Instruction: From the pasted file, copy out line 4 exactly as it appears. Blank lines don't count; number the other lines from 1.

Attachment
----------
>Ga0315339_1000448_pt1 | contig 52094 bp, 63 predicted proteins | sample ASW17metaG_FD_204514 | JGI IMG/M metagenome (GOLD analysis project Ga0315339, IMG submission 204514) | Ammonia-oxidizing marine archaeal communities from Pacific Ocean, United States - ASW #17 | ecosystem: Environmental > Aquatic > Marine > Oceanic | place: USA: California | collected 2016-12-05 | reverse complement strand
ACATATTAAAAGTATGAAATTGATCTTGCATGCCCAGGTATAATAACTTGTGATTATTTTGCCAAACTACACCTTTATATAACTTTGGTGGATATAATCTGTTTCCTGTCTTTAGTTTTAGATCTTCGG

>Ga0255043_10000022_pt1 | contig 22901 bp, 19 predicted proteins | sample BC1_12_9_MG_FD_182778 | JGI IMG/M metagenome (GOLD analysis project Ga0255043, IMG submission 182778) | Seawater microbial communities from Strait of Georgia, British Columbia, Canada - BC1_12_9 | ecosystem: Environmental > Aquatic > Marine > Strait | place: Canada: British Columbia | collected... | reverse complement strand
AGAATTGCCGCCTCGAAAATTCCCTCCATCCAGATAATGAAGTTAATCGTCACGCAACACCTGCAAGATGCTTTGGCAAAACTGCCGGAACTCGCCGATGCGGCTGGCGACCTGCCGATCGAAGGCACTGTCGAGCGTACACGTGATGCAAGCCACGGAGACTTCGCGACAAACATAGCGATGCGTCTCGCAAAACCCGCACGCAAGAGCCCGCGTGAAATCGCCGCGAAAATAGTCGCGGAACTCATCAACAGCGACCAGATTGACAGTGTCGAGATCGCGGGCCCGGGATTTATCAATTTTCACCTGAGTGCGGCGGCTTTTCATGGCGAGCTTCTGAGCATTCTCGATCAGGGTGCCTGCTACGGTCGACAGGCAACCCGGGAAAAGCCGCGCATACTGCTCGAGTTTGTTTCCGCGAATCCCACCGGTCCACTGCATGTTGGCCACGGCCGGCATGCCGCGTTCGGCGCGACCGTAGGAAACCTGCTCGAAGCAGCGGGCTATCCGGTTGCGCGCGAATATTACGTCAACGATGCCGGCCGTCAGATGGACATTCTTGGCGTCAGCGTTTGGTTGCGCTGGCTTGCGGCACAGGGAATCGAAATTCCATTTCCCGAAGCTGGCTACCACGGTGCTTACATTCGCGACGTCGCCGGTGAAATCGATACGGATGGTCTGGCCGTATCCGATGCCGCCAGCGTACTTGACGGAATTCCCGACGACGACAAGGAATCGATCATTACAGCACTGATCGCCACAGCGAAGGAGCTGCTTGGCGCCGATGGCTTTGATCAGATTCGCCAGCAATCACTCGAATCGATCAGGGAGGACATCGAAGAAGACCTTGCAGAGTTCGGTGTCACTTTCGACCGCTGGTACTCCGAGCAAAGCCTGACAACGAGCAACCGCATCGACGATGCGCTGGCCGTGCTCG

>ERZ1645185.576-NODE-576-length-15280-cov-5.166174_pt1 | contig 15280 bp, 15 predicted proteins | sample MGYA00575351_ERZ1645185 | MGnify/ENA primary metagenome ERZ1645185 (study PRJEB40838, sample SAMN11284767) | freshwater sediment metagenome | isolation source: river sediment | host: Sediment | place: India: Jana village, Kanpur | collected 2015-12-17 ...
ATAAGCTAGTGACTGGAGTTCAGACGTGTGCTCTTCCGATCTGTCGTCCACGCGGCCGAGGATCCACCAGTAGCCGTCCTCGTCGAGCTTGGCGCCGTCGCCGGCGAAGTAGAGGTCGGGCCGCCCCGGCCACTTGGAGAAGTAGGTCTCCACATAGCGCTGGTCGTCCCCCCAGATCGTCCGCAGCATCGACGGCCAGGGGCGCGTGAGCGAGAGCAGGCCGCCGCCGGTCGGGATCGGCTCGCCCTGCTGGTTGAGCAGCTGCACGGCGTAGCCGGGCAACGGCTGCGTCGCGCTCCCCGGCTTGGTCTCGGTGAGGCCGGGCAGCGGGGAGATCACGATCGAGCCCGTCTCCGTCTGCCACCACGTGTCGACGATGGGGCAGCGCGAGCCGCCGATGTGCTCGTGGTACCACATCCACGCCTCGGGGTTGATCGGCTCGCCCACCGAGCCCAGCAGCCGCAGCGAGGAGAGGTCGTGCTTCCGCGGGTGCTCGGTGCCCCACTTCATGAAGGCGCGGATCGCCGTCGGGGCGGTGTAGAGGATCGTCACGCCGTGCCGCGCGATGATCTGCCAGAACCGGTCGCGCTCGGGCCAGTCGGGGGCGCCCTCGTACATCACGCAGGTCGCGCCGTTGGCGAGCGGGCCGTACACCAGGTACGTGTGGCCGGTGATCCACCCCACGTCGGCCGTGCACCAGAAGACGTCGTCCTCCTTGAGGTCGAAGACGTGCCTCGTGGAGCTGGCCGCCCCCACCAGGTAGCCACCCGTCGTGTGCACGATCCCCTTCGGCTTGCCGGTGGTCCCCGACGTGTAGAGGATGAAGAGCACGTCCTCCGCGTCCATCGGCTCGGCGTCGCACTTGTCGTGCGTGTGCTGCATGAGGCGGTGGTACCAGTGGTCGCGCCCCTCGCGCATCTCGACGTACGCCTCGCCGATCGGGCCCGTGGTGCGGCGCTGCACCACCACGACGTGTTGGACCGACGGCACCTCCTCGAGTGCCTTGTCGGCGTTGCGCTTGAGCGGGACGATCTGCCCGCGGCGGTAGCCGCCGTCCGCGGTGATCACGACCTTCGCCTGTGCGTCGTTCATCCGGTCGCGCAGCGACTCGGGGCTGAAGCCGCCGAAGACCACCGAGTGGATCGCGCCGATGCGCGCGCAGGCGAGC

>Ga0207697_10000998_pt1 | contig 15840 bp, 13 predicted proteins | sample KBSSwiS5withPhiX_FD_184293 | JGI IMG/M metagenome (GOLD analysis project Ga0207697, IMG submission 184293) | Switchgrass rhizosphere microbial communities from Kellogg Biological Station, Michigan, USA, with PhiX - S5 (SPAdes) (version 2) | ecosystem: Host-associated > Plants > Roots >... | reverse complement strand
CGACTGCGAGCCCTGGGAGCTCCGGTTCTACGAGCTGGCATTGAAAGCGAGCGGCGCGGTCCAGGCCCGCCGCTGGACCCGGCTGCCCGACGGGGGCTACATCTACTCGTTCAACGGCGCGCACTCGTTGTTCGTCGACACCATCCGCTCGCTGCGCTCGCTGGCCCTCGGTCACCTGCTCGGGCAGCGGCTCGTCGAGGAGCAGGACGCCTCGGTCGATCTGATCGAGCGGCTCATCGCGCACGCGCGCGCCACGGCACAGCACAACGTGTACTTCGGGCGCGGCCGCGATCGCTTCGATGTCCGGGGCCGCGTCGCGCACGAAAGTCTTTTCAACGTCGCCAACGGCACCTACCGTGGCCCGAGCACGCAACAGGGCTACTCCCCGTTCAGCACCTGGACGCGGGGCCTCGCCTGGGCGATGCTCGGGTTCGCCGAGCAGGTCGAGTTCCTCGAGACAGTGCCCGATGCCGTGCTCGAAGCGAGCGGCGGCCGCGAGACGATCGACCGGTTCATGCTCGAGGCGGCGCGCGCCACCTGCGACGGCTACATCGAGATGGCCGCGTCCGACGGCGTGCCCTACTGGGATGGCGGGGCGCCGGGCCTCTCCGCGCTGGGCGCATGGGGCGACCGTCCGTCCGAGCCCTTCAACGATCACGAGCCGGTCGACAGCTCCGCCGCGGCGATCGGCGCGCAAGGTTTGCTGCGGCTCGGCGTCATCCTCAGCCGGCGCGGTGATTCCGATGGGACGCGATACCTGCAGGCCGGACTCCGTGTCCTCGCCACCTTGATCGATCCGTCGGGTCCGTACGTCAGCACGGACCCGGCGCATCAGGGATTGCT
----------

AGAATTGCCGCCTCGAAAATTCCCTCCATCCAGATAATGAAGTTAATCGTCACGCAACACCTGCAAGATGCTTTGGCAAAACTGCCGGAACTCGCCGATGCGGCTGGCGACCTGCCGATCGAAGGCACTGTCGAGCGTACACGTGATGCAAGCCACGGAGACTTCGCGACAAACATAGCGATGCGTCTCGCAAAACCCGCACGCAAGAGCCCGCGTGAAATCGCCGCGAAAATAGTCGCGGAACTCATCAACAGCGACCAGATTGACAGTGTCGAGATCGCGGGCCCGGGATTTATCAATTTTCACCTGAGTGCGGCGGCTTTTCATGGCGAGCTTCTGAGCATTCTCGATCAGGGTGCCTGCTACGGTCGACAGGCAACCCGGGAAAAGCCGCGCATACTGCTCGAGTTTGTTTCCGCGAATCCCACCGGTCCACTGCATGTTGGCCACGGCCGGCATGCCGCGTTCGGCGCGACCGTAGGAAACCTGCTCGAAGCAGCGGGCTATCCGGTTGCGCGCGAATATTACGTCAACGATGCCGGCCGTCAGATGGACATTCTTGGCGTCAGCGTTTGGTTGCGCTGGCTTGCGGCACAGGGAATCGAAATTCCATTTCCCGAAGCTGGCTACCACGGTGCTTACATTCGCGACGTCGCCGGTGAAATCGATACGGATGGTCTGGCCGTATCCGATGCCGCCAGCGTACTTGACGGAATTCCCGACGACGACAAGGAATCGATCATTACAGCACTGATCGCCACAGCGAAGGAGCTGCTTGGCGCCGATGGCTTTGATCAGATTCGCCAGCAATCACTCGAATCGATCAGGGAGGACATCGAAGAAGACCTTGCAGAGTTCGGTGTCACTTTCGACCGCTGGTACTCCGAGCAAAGCCTGACAACGAGCAACCGCATCGACGATGCGCTGGCCGTGCTCG